The Co-operative Group has appointed Richard Pennycook chief executive, six months after Euan Sutherland ceremoniously quit his role as leader while slamming the firm for being "ungovernable".
Pennycook will now lead the firm, which has been embroiled in a number of scandals over the last two years, after initially moving up from chief financial officer to interim CEO in the aftermath of Sutherland's departure.
The scandal hit Co-op group slumped to a £2.5bn (€3.1bn, $4.2bn) annual loss for 2013 in what bosses called the worst year in its history.
However, after selling off farming and pharmaceutical assets, as well as slashing jobs and closing branches at its bank, the Co-op Group has managed to rein in losses.
For the first six months of the year, profits reached £12m (€15m, $20m ), compared with losses of £767m in the same period last year.
The Sutherland Fiasco
Former chief executive Sutherland quit after just ten months in the role. He said he had become "demoralised" and that the group was "ungovernable".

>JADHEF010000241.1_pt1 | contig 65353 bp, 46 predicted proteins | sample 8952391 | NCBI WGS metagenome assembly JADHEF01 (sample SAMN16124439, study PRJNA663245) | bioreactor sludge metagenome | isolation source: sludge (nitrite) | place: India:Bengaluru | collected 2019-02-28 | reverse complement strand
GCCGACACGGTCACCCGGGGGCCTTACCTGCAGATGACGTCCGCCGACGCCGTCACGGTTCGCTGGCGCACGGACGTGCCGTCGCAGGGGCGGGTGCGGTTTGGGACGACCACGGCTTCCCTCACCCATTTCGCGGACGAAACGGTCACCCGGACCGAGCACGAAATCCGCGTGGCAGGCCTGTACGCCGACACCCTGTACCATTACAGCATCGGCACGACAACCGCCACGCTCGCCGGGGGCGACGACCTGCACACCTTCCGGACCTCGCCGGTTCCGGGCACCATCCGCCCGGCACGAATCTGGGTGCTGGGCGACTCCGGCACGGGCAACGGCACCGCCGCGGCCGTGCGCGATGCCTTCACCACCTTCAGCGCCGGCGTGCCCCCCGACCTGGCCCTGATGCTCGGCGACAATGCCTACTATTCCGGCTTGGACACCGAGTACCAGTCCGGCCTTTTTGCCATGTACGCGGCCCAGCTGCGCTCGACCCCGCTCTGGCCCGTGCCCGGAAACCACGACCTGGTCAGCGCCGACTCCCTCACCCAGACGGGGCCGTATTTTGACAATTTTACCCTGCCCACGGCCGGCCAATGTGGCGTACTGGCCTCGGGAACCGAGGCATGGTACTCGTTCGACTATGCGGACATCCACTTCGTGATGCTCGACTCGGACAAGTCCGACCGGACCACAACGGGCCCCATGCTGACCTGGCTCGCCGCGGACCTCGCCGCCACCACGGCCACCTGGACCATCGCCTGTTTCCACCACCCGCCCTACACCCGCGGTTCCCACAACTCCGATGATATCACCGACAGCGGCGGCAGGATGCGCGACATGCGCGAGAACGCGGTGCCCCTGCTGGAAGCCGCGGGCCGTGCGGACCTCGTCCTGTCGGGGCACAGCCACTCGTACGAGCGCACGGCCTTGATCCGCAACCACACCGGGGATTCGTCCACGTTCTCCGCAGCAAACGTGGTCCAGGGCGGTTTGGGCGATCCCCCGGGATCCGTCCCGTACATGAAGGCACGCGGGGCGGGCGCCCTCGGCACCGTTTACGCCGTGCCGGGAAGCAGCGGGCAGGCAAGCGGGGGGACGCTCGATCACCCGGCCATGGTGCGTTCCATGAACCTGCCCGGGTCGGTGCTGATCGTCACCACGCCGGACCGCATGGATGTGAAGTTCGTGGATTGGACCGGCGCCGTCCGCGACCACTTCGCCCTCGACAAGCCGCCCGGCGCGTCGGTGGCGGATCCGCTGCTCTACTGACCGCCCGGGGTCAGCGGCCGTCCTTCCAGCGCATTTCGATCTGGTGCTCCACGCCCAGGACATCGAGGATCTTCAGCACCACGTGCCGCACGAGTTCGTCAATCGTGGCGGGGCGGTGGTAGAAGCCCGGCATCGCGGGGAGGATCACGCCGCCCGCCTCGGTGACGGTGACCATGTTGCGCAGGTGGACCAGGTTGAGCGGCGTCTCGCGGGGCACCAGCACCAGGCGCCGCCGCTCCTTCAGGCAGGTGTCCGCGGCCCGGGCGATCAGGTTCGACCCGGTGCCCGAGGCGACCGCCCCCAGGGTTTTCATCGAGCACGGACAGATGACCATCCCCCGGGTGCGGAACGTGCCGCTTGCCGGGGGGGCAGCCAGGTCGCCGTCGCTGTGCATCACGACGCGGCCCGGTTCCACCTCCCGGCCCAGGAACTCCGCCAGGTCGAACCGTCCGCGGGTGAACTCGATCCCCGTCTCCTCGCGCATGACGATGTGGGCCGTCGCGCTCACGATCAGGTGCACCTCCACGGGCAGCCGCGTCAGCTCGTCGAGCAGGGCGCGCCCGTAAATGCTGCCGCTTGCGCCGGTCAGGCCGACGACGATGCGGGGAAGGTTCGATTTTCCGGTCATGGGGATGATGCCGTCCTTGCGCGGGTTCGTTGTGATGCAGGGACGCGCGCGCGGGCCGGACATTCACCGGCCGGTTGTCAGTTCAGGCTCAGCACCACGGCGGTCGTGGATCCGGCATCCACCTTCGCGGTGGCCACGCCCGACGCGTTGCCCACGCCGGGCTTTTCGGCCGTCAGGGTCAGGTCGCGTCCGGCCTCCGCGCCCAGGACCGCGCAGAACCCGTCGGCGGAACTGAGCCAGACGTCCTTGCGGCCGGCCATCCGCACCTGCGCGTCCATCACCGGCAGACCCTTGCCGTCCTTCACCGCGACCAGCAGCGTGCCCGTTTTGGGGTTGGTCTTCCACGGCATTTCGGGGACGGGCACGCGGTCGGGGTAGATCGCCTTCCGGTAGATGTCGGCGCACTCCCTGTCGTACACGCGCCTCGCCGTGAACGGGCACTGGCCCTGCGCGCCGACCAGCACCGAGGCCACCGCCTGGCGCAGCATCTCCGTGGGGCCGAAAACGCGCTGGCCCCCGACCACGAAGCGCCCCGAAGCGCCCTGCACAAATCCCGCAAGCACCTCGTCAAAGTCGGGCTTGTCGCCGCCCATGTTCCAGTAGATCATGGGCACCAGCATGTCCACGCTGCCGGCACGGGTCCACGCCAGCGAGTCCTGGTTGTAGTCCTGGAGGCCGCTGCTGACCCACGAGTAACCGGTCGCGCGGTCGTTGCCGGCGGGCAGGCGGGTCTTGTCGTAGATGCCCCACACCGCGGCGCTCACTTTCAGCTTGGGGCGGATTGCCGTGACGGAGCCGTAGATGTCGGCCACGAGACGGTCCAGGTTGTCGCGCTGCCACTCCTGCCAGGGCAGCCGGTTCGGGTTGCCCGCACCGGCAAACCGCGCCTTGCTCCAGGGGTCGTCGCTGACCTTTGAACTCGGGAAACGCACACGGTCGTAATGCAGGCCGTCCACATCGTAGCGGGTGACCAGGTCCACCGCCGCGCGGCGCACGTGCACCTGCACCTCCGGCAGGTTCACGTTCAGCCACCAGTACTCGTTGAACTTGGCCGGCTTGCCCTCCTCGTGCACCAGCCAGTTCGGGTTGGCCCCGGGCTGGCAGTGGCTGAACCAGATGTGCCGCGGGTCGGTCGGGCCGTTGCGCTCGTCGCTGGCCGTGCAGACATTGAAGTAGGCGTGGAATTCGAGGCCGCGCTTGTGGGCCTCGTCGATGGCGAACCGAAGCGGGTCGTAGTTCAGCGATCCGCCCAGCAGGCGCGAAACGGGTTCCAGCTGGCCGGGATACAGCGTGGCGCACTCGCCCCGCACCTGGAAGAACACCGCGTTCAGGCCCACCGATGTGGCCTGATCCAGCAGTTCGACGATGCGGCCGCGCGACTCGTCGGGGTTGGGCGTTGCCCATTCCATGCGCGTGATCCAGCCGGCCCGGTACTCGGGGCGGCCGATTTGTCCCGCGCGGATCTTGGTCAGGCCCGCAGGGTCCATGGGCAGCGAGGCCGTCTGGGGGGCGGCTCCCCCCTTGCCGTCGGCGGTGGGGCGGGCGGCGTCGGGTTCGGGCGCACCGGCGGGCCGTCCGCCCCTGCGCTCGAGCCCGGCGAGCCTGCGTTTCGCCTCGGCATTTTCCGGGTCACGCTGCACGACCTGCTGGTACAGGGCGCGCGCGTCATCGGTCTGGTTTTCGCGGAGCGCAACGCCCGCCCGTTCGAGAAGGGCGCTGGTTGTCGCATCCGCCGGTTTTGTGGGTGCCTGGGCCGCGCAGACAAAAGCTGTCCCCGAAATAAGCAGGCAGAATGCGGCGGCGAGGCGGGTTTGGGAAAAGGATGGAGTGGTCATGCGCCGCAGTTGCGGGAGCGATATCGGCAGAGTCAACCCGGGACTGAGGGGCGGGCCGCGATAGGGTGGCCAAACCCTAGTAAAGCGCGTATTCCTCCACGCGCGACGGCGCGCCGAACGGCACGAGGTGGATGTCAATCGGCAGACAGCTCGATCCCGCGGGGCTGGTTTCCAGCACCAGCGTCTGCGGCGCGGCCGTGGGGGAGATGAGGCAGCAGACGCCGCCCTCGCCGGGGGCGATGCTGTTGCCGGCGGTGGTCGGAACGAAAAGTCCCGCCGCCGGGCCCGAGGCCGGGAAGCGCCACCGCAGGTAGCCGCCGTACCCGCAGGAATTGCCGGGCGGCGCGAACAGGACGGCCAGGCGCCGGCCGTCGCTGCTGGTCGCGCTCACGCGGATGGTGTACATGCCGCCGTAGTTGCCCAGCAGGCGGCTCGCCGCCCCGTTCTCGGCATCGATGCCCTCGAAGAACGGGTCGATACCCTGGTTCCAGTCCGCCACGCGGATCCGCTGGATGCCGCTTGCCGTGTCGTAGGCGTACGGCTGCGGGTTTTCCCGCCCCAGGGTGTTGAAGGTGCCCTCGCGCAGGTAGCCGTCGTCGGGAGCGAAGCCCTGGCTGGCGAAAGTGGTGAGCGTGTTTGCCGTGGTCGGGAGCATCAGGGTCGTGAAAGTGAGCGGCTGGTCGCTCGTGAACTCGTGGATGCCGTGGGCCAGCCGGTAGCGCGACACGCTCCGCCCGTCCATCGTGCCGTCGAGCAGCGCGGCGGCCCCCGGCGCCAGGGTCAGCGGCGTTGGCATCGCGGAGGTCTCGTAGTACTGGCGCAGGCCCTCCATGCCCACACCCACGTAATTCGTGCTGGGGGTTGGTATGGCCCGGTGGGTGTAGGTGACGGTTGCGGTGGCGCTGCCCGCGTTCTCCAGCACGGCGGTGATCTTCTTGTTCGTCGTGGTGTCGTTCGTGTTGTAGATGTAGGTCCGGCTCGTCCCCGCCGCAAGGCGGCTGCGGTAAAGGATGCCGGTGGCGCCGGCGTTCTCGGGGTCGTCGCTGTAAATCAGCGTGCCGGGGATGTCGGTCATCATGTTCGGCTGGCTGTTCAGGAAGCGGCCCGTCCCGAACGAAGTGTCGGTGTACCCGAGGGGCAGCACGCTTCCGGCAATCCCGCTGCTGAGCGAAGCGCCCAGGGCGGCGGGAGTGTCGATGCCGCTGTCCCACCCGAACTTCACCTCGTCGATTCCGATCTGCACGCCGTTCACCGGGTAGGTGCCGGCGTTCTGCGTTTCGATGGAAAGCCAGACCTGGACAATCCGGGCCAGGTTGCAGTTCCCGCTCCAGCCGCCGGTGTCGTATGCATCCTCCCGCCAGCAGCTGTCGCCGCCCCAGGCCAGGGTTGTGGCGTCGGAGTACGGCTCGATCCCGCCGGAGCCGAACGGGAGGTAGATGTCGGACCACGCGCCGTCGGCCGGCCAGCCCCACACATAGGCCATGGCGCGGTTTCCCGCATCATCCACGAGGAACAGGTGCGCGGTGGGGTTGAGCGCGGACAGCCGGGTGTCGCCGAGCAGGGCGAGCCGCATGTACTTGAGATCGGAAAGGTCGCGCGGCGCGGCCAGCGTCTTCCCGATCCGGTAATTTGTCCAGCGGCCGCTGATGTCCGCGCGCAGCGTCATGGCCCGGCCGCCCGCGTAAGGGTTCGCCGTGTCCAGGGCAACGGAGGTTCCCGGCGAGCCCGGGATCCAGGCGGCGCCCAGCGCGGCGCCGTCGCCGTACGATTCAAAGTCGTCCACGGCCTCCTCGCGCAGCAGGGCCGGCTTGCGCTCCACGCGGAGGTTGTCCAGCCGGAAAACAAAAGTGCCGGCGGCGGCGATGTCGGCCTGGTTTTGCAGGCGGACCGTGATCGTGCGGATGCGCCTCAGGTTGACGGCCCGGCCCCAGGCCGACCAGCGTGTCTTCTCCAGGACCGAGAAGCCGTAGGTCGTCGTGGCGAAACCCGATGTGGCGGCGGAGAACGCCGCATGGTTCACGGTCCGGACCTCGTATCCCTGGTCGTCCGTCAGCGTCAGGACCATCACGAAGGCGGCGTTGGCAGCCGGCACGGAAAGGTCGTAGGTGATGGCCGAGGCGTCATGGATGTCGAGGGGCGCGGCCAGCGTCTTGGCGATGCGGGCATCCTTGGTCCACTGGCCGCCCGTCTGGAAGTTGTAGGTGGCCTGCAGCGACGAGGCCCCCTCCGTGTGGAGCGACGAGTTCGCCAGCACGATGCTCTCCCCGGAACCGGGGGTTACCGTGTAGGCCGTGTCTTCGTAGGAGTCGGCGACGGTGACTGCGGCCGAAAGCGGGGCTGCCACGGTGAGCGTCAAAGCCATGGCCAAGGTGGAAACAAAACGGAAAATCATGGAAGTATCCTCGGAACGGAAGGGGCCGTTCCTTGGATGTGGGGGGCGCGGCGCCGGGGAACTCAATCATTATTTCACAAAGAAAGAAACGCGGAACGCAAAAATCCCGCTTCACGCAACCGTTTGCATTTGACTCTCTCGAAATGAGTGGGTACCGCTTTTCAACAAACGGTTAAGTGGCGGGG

"It is with great sadness that I have resigned as chief executive. I have given my all to the business and had hoped to be able to lead its revival," said Sutherland, at the time.
"However, I now feel that until the group adopts professional and commercial governance it will be impossible to implement what my team and I believe are the necessary changes and reforms to renew the group and give it a relevant and sustainable future.
"Saving the Co-op Bank and with it the Co-op Group from administration was a huge task, but the changes required do not stop there, with fundamental modernisation needed to safeguard the 11 future for our 90,000 colleagues and millions of members."
Only a few days earlier, someone leaked his pay details, which caused a furore.
Sutherland was originally set to receive £3.7m for his first year in the job, nearly three times more than his predecessor received.
Since then, Stuart Ramsay, a director at Co-op Group, stepped down from his position, after an internal investigation revealed that he was leaking sensitive information about the organisation.
The Co-op, which has a range of services including banking, supermarkets, funeral services and pharmacies, said in a statement that "following an independent report, and at the request of the board, Stuart Ramsay has left the board of the Co-operative Group with immediate effect".
Sources told IBTimes UK that Ramsay, who has worked at the Co-op for 25 years, was asked to step down for "disseminating sensitive information" relating to a range of probes to news organisations, as well as the former CEO's pay packet.